Mike Evans has a low YAC and a low catch ratio (55.5%). He shouldn’t be target if he’s in double or triple coverage. The QB has to trust other receivers, instead of staring down one receiver. CBs knew where the ball was going, so why even bother to cover the other receivers. Cameron Brate had a catch ratio of 70.4%. Adam Humphries had a catch ratio of 66.3%. Freddie Martino was target only 11 times, but he had a catch ratio of 72.7%. Jacquizz Rodgers was target only 18 times, but he had a catch ratio of 81.3%. Jameis actually had other options, other than Mike Evans.

  6. Stpetebucsfan Says:

    Nothing to really add to TDTB or Realist. Agree with both of them.

  7. unbelievable Says:

    Well said fellas. His number of catches prob will go down but his YAC should be way up. Additionally as Jameis gets better with his deep ball, he’ll hit Evans in stride more often.

  8. TheShaz Says:


    The problem with the other receivers except maybe Brate. They could not get open and Jameis threw to them less, or held on to the ball too long and had to scramble about or get sacked.

    Our receivers were not getting separation. Evans due to his size is “Open” unless he is double and tripled covered, and still Jameis thru to him.

    If the Bucs receiving corp is indeed faster in 2017, they should be able to be open more and then Jameis will have to show maturity on spreading the ball to keep defenses off balance.

  9. Destinjohnny Says:

    Who ya gonna single??!!
    13 good luck
    D jack say what???
    Oj??? Haha
    Hump can play
    Brate?? He can play too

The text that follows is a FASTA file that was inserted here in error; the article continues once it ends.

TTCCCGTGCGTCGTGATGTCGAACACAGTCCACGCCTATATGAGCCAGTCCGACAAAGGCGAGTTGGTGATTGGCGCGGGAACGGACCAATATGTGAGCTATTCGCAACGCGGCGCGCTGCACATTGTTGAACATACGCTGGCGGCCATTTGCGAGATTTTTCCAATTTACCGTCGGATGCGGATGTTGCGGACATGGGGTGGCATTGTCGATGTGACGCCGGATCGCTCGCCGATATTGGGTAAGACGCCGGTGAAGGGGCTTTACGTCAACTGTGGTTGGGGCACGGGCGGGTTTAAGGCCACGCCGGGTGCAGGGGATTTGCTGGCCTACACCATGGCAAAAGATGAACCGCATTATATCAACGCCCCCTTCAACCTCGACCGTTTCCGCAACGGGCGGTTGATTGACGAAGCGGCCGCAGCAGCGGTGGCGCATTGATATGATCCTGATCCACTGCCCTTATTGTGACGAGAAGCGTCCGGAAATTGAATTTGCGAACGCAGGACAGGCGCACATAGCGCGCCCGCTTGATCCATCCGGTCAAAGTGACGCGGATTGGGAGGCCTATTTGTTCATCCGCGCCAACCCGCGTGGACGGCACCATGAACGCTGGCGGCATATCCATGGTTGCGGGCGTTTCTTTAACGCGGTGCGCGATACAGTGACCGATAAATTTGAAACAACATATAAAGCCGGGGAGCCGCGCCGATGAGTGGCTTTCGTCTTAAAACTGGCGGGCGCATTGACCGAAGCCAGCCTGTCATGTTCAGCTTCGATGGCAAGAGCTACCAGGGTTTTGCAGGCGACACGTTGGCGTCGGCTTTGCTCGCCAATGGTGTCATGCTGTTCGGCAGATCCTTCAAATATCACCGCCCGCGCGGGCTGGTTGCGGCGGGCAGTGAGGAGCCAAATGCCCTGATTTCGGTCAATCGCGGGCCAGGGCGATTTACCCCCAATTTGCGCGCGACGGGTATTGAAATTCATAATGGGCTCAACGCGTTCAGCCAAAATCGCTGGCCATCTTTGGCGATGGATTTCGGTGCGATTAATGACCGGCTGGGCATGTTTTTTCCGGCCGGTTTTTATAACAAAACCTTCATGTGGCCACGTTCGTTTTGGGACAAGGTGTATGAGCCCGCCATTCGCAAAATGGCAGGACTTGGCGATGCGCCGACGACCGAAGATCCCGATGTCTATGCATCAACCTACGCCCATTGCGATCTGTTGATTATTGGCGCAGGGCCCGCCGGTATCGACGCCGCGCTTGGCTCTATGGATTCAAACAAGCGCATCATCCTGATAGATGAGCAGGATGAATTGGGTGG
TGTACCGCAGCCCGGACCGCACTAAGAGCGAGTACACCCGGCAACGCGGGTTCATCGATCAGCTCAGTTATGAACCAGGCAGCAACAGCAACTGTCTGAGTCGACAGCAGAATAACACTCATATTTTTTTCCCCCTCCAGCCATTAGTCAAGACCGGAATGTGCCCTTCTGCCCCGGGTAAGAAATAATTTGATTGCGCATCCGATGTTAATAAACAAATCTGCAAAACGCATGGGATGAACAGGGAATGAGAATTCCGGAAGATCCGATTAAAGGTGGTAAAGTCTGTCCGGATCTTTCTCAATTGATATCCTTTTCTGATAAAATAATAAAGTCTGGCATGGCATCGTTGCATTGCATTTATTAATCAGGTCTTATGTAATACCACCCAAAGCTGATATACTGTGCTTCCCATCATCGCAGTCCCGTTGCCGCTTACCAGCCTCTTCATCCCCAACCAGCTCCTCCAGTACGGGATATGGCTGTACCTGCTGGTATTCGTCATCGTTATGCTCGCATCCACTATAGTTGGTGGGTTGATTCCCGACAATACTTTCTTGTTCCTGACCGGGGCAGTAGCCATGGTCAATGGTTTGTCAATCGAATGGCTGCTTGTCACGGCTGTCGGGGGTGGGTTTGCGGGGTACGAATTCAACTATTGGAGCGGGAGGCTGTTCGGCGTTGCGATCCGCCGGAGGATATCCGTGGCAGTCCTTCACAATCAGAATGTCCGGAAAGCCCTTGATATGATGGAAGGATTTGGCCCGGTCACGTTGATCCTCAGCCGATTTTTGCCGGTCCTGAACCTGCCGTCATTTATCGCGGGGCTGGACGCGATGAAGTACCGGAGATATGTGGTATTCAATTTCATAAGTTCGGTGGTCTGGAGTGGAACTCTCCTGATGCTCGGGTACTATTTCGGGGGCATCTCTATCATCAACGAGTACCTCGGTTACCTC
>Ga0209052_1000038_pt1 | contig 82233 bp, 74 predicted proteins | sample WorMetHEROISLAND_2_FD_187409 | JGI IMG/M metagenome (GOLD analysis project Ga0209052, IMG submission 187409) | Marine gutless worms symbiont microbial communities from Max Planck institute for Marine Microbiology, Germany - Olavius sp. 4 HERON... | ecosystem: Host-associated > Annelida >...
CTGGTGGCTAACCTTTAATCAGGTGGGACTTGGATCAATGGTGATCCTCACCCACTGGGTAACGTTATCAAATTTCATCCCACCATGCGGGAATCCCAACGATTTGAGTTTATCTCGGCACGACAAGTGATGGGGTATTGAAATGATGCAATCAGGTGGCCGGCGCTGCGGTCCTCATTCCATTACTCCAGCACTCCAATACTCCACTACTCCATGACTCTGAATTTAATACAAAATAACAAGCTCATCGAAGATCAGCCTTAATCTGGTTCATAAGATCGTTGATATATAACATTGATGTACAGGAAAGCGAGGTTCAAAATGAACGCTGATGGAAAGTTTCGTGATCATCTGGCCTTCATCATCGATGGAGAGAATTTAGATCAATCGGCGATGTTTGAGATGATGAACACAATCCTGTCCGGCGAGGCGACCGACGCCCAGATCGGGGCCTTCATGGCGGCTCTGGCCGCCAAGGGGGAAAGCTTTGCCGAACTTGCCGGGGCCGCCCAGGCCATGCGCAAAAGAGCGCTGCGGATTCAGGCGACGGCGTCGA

10. Oxycondoms Says:

    It’s nice to hear he dropped some weight I always thought that was a trigger for his injuries he would pick up

  11. BucEmUp Says:

    I actually think his stats are going to be slightly lower this season. I dont see.drops being an issue and he may do.more.on a per.play or YAC basis, but with all of the added mouths to feed and run game expected to be better I think his overall stats will dip a bit.

  12. Brandon Says:

    I don’t think his stats will actually drop much if at all. Jameis was not incredibly efficient throwing to Evans last season. He targeted him a ton of times and got decent results but now defenses won’t be able to key on Evans nearly as much and although his targets will likely go down, his production per target will increase dramatically.

    Last season, Evans was targeted a ridiculous 175 times and Jameis only connected with him a little less than 55% of the time. The years before, the QBs connected with Evans just a little over 50% of the time. I think with the new offensive weapons, it wouldn’t be wishful thinking to see Evans catch 2/3, 67% of his targets.

    Think of it this way, Jameis completed 63.5% of his passes that were NOT intended for Evans and only 54.8% of his passes that were intended for Evans. Jameis will get more accurate as he matures but Evans will also get more single coverage with Jackson, Howard, and the other weapons we have on the team.

  13. Pick6 Says:

    we probably witnessed one of the 2 or 3 greatest statistical seasons of what looks to be a great career. that target volume is not healthy for an offense. he will still be an elite receiver and hopefully diminished stats don’t equal diminished success, but it would be bad news for the bucs offense if his QB has to target him 10-15 times a game year in year out as happened last year